At the moment this is just a partial answer. I'm going to start by deriving the requirement for these two mixture forms to be equal. This will get you some of the way by at least showing the equation that your functions must solve. At the moment I can't see a full solution. We can see from the first mixture that the support of $X$ is the non-negative ...


3

You can treat $y$ as $x z$, where $x$ and $z$ are standard Gaussian variables. Thus $y$ follows the Product Normal distribution.


3

So you assume a continuous mixture of Poisson distributions, say $$ X \mid \Lambda=\lambda \sim \mathcal{Pois}(\lambda),$$ where $\Lambda$ then has some distribution on the positive line. If we assume that $\Lambda$ has a gamma distribution, results that $X$ has a marginal negative binomial distribution. You asks what happens if $\Lambda$ has a normal ...


3

Indeed the term compound is overloaded in statistics with both definitions. I prefer to describe the latter scenario as " a random sum of random variables" rather than a compound distribution and the former as a "continuous mixture" distribution but the term compound is also used and common for both. The only relationship between the two compound types I ...


3

I was missing the knowledge of the exponential series: $$ e^x=1+x+\frac{x^2}{2!}+\frac{x^3}{3!}+\frac{x^4}{4!}+\cdots $$ I also made a mistake when I separated the uniform in the expectation. Fixing these problems: $$ \begin{align} \mathbb{E}(e^{iuY_1})&=\sum_nP(N=n)\mathbb{E}(e^{iuY_1}\mid N=n)\\ &=\sum_nP(N=n)\prod_{j=1}^n\mathbb{E}(e^{iu\mathbb{1}...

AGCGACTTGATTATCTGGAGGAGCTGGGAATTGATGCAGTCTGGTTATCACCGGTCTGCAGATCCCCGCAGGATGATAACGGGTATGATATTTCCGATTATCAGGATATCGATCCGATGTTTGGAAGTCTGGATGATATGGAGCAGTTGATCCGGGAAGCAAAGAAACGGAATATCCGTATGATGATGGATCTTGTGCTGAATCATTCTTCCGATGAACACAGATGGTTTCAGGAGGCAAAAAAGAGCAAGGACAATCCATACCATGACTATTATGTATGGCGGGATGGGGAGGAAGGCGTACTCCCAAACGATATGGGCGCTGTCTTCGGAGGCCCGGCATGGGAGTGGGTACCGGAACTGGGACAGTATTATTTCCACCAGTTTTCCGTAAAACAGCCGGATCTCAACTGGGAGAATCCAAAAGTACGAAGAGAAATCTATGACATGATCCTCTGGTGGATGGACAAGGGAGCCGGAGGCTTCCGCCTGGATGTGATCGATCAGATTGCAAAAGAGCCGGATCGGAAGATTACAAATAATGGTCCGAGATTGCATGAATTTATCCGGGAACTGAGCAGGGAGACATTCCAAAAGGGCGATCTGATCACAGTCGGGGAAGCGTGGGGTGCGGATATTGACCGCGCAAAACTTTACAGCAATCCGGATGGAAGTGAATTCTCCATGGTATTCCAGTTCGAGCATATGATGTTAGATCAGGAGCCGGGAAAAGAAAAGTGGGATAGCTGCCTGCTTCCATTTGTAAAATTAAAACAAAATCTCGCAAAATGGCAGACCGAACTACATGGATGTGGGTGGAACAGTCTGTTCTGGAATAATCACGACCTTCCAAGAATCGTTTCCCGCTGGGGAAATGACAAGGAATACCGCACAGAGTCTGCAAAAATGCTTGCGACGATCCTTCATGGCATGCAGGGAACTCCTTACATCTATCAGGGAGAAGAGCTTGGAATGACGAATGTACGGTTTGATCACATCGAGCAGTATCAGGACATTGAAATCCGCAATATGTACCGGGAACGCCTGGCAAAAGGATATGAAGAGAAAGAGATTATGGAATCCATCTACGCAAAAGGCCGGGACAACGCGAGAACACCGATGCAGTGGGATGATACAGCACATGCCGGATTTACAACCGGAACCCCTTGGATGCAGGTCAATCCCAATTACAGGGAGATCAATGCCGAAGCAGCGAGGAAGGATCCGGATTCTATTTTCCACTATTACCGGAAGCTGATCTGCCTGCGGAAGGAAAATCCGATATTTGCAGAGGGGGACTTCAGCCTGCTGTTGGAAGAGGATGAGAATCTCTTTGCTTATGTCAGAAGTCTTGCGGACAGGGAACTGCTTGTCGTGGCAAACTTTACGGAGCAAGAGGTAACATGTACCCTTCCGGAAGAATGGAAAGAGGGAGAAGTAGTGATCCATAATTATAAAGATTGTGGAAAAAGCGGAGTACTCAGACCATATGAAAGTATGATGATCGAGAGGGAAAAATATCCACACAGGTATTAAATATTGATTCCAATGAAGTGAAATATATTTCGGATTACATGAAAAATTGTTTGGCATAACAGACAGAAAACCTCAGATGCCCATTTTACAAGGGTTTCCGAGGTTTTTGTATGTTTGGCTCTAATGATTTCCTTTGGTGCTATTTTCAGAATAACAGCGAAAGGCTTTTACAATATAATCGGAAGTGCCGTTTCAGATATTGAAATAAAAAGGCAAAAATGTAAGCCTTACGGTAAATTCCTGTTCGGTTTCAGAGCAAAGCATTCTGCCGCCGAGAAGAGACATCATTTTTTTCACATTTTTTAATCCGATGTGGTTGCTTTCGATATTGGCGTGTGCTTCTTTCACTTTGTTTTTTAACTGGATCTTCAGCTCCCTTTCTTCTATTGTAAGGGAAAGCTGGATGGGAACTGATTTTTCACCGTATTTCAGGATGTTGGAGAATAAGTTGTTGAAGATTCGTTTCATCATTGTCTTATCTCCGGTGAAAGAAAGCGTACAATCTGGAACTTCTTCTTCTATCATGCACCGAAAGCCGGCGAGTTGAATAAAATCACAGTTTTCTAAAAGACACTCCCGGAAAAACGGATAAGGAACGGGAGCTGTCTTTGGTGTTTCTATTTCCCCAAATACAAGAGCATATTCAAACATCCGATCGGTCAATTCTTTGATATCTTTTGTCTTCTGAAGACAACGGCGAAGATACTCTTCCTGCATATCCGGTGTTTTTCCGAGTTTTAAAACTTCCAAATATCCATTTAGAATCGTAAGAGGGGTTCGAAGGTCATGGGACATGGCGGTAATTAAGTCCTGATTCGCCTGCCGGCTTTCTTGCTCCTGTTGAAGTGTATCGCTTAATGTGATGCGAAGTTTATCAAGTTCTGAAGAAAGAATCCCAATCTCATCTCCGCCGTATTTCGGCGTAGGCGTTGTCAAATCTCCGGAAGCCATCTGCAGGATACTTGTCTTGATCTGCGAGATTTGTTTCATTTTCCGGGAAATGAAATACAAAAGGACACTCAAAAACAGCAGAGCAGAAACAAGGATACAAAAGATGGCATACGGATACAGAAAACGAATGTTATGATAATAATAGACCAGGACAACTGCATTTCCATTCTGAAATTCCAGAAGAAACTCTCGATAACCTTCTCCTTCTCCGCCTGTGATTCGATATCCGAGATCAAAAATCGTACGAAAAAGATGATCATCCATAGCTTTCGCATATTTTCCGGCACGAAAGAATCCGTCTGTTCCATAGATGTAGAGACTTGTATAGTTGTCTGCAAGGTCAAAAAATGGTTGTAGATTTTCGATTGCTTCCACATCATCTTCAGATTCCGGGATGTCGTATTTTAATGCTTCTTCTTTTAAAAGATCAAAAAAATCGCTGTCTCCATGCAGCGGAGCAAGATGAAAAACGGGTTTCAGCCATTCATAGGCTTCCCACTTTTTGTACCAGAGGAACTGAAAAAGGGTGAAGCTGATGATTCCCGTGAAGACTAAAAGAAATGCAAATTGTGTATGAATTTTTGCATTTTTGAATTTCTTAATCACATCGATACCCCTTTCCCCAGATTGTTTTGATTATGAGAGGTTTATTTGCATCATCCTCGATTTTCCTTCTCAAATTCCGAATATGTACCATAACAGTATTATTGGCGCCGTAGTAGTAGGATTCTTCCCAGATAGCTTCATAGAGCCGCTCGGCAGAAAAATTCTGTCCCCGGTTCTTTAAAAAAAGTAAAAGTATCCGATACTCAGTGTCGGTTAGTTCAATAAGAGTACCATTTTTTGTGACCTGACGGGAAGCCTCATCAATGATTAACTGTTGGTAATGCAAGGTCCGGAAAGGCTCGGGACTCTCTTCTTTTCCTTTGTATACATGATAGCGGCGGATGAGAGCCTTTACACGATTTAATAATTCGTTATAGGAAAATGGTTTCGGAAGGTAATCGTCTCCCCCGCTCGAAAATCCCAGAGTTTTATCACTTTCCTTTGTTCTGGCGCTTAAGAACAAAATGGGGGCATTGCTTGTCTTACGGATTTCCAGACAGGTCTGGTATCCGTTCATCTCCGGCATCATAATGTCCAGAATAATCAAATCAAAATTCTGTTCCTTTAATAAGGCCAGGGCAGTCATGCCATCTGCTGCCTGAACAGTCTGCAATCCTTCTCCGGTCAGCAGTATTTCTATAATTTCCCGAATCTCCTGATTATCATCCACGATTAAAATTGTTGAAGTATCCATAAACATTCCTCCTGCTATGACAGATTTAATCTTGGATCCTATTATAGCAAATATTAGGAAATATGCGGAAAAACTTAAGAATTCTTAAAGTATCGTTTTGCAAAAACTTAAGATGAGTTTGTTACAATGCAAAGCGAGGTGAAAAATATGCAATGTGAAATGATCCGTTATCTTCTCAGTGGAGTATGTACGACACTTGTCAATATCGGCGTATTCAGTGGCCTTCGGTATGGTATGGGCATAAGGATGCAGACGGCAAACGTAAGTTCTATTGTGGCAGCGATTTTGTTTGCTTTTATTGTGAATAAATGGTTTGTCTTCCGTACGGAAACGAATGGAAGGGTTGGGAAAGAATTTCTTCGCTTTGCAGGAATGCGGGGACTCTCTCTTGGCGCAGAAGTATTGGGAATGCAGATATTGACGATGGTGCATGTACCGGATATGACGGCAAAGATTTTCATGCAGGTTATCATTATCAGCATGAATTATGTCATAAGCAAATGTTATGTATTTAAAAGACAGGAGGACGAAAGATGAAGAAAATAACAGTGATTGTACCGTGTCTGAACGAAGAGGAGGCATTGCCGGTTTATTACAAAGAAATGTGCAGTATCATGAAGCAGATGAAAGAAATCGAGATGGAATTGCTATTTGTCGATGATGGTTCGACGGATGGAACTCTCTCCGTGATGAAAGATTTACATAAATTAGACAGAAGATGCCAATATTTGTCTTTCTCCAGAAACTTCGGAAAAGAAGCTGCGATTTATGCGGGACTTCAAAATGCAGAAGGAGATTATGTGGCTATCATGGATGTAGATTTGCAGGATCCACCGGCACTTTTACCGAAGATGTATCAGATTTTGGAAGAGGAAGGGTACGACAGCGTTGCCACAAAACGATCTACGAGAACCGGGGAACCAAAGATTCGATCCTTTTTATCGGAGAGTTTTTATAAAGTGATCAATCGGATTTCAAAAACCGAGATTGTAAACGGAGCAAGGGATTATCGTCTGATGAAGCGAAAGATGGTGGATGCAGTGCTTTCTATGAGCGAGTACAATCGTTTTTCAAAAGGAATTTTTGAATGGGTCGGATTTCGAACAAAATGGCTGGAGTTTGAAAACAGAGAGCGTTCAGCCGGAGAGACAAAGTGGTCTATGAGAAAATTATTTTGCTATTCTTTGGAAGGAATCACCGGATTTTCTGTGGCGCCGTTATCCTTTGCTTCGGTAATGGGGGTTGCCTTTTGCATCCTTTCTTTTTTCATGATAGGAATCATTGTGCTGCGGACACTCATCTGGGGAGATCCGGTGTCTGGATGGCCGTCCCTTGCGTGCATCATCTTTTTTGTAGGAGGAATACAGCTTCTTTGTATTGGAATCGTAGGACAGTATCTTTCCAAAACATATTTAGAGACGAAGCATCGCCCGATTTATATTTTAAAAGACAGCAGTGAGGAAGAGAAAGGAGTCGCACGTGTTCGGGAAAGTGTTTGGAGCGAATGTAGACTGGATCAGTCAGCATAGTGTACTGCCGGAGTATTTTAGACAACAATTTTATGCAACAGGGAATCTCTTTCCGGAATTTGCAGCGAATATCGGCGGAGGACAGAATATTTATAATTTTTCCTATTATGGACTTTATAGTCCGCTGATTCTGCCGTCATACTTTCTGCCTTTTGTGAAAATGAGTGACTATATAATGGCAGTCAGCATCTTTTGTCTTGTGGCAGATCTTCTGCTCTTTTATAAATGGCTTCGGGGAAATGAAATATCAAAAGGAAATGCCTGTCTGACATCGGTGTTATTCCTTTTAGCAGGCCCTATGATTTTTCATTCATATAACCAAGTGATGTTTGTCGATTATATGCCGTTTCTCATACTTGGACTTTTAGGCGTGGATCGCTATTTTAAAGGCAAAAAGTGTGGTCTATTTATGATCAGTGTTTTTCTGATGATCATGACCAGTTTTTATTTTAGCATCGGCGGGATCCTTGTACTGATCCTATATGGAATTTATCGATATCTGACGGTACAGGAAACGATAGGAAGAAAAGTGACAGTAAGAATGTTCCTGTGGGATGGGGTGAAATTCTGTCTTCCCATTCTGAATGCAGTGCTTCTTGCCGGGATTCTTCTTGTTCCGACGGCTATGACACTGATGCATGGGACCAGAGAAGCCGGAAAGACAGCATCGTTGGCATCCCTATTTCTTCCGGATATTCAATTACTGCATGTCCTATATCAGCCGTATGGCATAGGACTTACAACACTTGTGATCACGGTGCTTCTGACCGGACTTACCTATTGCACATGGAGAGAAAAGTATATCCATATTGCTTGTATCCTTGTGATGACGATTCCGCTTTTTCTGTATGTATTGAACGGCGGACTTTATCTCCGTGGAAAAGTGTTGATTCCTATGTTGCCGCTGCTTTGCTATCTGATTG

2

Here's another approach that uses a common trick with characteristic functions to avoid having to work out the sums / integrals. I'll set $\lambda = 1$ without loss of generality, it simplifies notation and can be put back in in obvious ways in what follows. This means all the "$\lambda$"s below are not related to the $\lambda$ in the problem statement, ...


2

First, I will simplify your notation and let $Y = \sum_{i=1}^N D_i$ (with the understanding that the sum is zero if $N=0$.) The $D_i$ are iid geometric random variables and $N \sim \mathcal{Pois}(\lambda)$, independently of the $D_i$'s. This can be called a compound Poisson-geometric distribution, but is also known as the Polya-Aeppli distribution. You did ...


2

In some cases you can. A first example is $X|Y=y \sim N(y,1)$, that is, $f_X(x)$ is the convolution between $f_Y(y)$ and a standard normal density. The relationship between the characteristic functions of $X$ and $Y$ is then $$ \varphi_X(t) = Ee^{itX} = EE(e^{itX}|Y)=E \varphi_{X|Y}(t)=Ee^{itY-t^2/2}=e^{-t^2/2}\varphi_Y(t). $$ Solving for $\varphi_Y(t)$ ...


2

You can use the law of total variance which is analogue to the double expectation theorem. If we have $$ \DeclareMathOperator{\E}{\mathbb{E}} N \mid \Lambda=\lambda \sim \mathcal{Po}(\lambda) \\ \Lambda \sim \mathcal{logNormal}(\mu,\sigma^2) $$ we find using lognormal properties $$ \E N=\E \left[ \E N\mid \Lambda\right] =\E \Lambda =e^{\mu+\sigma^2/2}...


2

I'm not really answering your question, but I think you can perform the Latin hypercube sampling quickly, and it does decrease your sampling error for many target metrics. Here is how I would perform the sampling in R: require(lhs) set.seed(1980) N <- 10000 k <- 40 # N and Y_i X <- randomLHS(N, k) Y <- X Y[,1] <- qpois(X[,1], 4) # check ...